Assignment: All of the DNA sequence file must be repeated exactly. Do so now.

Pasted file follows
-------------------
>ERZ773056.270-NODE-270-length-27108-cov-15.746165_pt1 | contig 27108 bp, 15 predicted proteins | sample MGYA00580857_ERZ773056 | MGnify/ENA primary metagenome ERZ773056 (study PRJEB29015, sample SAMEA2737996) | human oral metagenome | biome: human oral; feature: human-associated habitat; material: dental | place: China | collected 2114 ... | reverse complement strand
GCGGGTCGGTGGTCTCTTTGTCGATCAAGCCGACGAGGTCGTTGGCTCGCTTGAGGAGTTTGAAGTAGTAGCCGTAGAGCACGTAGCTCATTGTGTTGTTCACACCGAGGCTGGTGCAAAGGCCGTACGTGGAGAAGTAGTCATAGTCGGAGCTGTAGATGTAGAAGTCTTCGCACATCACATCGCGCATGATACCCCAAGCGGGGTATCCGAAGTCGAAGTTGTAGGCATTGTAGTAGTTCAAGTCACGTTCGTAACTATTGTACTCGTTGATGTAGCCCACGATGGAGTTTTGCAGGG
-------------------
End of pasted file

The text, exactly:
>ERZ773056.270-NODE-270-length-27108-cov-15.746165_pt1 | contig 27108 bp, 15 predicted proteins | sample MGYA00580857_ERZ773056 | MGnify/ENA primary metagenome ERZ773056 (study PRJEB29015, sample SAMEA2737996) | human oral metagenome | biome: human oral; feature: human-associated habitat; material: dental | place: China | collected 2114 ... | reverse complement strand
GCGGGTCGGTGGTCTCTTTGTCGATCAAGCCGACGAGGTCGTTGGCTCGCTTGAGGAGTTTGAAGTAGTAGCCGTAGAGCACGTAGCTCATTGTGTTGTTCACACCGAGGCTGGTGCAAAGGCCGTACGTGGAGAAGTAGTCATAGTCGGAGCTGTAGATGTAGAAGTCTTCGCACATCACATCGCGCATGATACCCCAAGCGGGGTATCCGAAGTCGAAGTTGTAGGCATTGTAGTAGTTCAAGTCACGTTCGTAACTATTGTACTCGTTGATGTAGCCCACGATGGAGTTTTGCAGGG